Basics of Photovoltaic Solar Energy
Basics of photovoltaic solar energy
Photovoltaic solar energy is a form of renewable energy. It makes it possible to produce electricity by transforming part of the solar radiation thanks to a photovoltaic cell.
1- Photovoltaic cells, panels, and fields
The photovoltaic cell is the basic unit that converts light energy into electrical energy.
A photovoltaic panel is made up of an assembly of photovoltaic cells. Sometimes the solar panels are also called photovoltaic modules.
When you combine several panels on the same site, you get a photovoltaic field.
2- What Are Photovoltaics Panels?
To put it simply, photovoltaics are the science behind your basic solar panel. Here is a more detailed explanation on what photovoltaics are.
Photovoltaics is a method of generating electricity by converting solar radiation into direct current electricity using semiconductors that exhibit the photovoltaic effect. Photovoltaic power generation uses solar panels composed of a large number of solar cells that contain a photovoltaic material. Here are a few materials that are currently used for photovoltaics, monocrystalline silicon, polycrystalline silicon, amorphous silicon, cadmium telluride, and copper indium gallium selenide/sulfide.
There is now a growing demand for alternative energy sources, therefore the manufacture of solar cells and photovoltaic arrays has advanced considerably in recent years.
Photovoltaics are best known as a method for generating electrical power by using solar cells to convert energy from the sun into a flow of electrons. The photovoltaic effect refers to photons of light exciting electrons into a higher state of energy, allowing them to act as charge carriers for electric current.
3- Light power and illumination
Illumination characterizes the light power received per unit area. It is expressed in W / m². The quantity associated with the illumination is noted G Sometimes, this quantity is also called irradiance.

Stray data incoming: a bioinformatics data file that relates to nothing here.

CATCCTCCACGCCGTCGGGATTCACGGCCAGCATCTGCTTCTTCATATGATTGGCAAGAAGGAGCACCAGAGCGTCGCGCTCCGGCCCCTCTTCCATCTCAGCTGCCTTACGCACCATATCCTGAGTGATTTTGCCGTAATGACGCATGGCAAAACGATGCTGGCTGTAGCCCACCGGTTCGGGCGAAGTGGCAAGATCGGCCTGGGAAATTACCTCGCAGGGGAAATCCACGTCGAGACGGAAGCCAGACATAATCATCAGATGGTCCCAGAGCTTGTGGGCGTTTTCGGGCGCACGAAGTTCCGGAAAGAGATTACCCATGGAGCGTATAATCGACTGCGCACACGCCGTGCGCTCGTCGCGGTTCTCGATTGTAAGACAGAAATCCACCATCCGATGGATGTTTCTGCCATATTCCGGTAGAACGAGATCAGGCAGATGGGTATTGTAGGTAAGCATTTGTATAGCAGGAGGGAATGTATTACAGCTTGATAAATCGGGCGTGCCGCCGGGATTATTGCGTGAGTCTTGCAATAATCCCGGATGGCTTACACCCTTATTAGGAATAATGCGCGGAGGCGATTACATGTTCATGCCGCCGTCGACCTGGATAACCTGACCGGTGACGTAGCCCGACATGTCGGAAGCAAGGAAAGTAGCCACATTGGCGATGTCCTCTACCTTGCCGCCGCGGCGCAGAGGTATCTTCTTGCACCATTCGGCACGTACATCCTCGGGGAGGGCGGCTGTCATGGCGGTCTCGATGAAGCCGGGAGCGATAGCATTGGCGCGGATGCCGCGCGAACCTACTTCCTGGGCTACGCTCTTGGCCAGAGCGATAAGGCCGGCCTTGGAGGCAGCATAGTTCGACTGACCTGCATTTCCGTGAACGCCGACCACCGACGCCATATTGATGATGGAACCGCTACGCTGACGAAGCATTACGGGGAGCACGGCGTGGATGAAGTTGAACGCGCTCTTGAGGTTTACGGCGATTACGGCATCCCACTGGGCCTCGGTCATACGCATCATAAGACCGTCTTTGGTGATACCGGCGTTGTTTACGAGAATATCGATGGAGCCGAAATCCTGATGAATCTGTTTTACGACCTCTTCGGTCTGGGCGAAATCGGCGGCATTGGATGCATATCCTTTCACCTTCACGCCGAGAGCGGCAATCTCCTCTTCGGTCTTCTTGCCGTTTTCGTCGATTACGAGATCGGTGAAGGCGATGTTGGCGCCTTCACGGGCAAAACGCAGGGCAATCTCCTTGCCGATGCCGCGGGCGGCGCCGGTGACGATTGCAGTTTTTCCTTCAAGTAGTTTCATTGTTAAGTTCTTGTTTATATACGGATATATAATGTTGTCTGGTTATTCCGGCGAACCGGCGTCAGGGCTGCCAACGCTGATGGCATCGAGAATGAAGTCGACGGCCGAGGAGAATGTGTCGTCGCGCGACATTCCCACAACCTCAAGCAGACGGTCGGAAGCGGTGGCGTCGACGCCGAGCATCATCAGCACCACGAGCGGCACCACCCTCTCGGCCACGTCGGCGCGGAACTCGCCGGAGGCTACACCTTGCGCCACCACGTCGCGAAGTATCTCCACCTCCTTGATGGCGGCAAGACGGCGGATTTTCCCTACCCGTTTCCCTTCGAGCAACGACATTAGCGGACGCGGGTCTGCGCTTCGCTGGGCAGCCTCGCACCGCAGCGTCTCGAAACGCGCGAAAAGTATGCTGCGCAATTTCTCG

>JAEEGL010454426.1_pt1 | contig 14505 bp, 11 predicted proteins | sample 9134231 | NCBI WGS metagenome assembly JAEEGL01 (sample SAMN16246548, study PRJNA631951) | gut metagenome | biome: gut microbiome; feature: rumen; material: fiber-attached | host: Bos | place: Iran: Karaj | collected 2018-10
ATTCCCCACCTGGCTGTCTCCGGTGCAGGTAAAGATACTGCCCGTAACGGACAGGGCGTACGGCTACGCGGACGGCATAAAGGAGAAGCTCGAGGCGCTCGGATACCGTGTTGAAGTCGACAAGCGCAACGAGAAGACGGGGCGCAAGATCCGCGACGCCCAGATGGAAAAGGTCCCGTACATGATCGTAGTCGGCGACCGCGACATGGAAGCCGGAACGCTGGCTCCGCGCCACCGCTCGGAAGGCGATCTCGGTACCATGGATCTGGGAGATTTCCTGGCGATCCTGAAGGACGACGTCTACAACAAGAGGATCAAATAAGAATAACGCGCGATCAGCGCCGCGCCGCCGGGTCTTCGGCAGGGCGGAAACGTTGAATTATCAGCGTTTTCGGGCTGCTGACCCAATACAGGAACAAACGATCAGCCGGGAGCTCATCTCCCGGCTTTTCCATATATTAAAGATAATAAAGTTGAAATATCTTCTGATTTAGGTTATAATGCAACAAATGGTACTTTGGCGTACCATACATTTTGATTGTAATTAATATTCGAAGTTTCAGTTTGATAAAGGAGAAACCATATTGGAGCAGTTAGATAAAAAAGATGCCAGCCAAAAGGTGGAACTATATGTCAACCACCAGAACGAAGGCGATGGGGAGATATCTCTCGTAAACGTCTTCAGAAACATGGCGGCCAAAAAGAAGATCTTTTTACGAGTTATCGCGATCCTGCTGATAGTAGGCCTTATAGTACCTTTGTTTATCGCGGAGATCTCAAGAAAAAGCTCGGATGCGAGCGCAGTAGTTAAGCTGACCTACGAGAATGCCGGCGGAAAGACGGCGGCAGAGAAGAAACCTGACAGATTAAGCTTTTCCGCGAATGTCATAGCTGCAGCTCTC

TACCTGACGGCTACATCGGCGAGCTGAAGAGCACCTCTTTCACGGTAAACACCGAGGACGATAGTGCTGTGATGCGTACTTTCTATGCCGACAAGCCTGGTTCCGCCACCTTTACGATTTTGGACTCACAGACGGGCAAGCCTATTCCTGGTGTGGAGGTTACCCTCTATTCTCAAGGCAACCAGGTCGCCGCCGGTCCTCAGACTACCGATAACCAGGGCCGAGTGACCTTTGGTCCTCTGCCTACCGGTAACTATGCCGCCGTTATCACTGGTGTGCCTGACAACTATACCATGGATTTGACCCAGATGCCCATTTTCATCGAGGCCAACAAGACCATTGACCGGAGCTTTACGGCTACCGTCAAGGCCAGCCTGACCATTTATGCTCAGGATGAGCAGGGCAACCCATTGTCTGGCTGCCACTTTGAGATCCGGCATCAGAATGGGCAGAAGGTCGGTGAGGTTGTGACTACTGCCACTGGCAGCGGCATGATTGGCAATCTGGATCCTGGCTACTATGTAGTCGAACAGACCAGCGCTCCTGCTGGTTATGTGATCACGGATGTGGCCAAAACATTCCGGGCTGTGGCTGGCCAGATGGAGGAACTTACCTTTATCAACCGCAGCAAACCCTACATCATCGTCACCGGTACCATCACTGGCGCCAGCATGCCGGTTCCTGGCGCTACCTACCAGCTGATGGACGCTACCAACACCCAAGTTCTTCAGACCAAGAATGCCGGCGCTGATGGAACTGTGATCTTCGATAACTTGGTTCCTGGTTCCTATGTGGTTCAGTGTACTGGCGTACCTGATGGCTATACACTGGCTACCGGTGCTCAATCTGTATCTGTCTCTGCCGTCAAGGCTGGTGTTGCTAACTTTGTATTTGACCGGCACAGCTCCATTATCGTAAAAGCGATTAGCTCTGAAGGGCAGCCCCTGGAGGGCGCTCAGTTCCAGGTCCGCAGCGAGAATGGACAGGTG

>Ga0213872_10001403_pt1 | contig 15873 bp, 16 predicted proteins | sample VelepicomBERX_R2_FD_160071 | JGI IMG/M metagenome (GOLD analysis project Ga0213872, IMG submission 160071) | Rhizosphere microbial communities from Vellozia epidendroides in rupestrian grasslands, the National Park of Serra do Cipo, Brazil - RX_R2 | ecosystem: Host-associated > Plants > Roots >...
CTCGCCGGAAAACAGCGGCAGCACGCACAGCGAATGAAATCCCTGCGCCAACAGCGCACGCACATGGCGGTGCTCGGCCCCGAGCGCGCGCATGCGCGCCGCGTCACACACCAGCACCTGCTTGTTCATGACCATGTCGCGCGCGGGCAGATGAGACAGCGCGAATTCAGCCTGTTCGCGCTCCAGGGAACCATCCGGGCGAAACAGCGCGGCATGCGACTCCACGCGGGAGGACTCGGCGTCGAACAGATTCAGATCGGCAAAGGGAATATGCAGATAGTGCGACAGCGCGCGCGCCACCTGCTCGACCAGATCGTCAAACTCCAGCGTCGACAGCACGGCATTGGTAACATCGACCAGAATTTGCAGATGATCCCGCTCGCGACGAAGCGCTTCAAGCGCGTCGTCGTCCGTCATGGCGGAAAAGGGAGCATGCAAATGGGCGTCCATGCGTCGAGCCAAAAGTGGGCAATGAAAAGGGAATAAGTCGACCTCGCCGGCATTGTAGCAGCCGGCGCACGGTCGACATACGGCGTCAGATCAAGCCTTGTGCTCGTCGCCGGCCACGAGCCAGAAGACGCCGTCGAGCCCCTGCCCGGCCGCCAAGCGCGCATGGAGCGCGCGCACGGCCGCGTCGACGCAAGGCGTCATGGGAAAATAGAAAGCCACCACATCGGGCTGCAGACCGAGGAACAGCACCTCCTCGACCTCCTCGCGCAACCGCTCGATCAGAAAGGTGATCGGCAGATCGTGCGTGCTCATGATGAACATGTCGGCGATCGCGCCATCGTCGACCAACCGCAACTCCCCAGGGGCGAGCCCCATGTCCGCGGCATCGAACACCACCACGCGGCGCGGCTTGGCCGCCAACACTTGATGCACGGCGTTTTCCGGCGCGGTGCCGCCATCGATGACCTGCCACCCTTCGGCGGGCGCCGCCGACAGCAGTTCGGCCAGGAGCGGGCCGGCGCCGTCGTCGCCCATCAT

III- Principle of a photovoltaic cell
Photovoltaic cells are made from a PN junction with silicon (diode). To obtain N-doped silicon, phosphorus is added. This type of doping allows the material to easily release electrons (charge -). To obtain P-doped silicon, boron is added. In this case, the material easily creates electronic gaps called holes (charge +).
The PN junction is obtained by doping the two faces of a silicon wafer. Under the action of solar radiation, the atoms of the junction release electric charges of opposite signs which accumulate on both sides of the junction to form an electric generator.
IV- The different types of photovoltaic generators
1- Monocrystalline silicon cells
They represent the first generation of photovoltaic generators. To make them, we melt bar-shaped silicon. During slow and controlled cooling, the silicon solidifies, forming a single large crystal. The crystal is then cut into thin slices which will form the cells. These cells are generally uniform blue. Lifespan: 20 to 30 years.
• advantages :
– good yield, from 20 %
– good Wc / m2 ratio (around 150 Wc / m2) which saves space if necessary
– a high number of manufacturers
– high cost
– low efficiency under low light.
2- Polycrystalline silicon (multi-crystalline)
During the cooling of the silicon in an ingot mold, several crystals are formed. The photovoltaic cell is bluish in appearance, but not uniform, there are patterns created by the different crystals.
• advantages :
– square cell (with rounded corners in the case of monocrystalline Si) allowing better expansion in a module